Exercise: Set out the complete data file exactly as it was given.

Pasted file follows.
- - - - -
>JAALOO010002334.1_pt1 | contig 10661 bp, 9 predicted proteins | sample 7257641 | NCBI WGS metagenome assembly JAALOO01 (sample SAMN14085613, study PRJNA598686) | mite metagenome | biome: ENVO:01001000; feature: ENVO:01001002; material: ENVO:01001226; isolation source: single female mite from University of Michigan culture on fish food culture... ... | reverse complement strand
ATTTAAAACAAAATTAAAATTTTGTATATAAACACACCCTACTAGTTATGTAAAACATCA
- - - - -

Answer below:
>JAALOO010002334.1_pt1 | contig 10661 bp, 9 predicted proteins | sample 7257641 | NCBI WGS metagenome assembly JAALOO01 (sample SAMN14085613, study PRJNA598686) | mite metagenome | biome: ENVO:01001000; feature: ENVO:01001002; material: ENVO:01001226; isolation source: single female mite from University of Michigan culture on fish food culture... ... | reverse complement strand
ATTTAAAACAAAATTAAAATTTTGTATATAAACACACCCTACTAGTTATGTAAAACATCA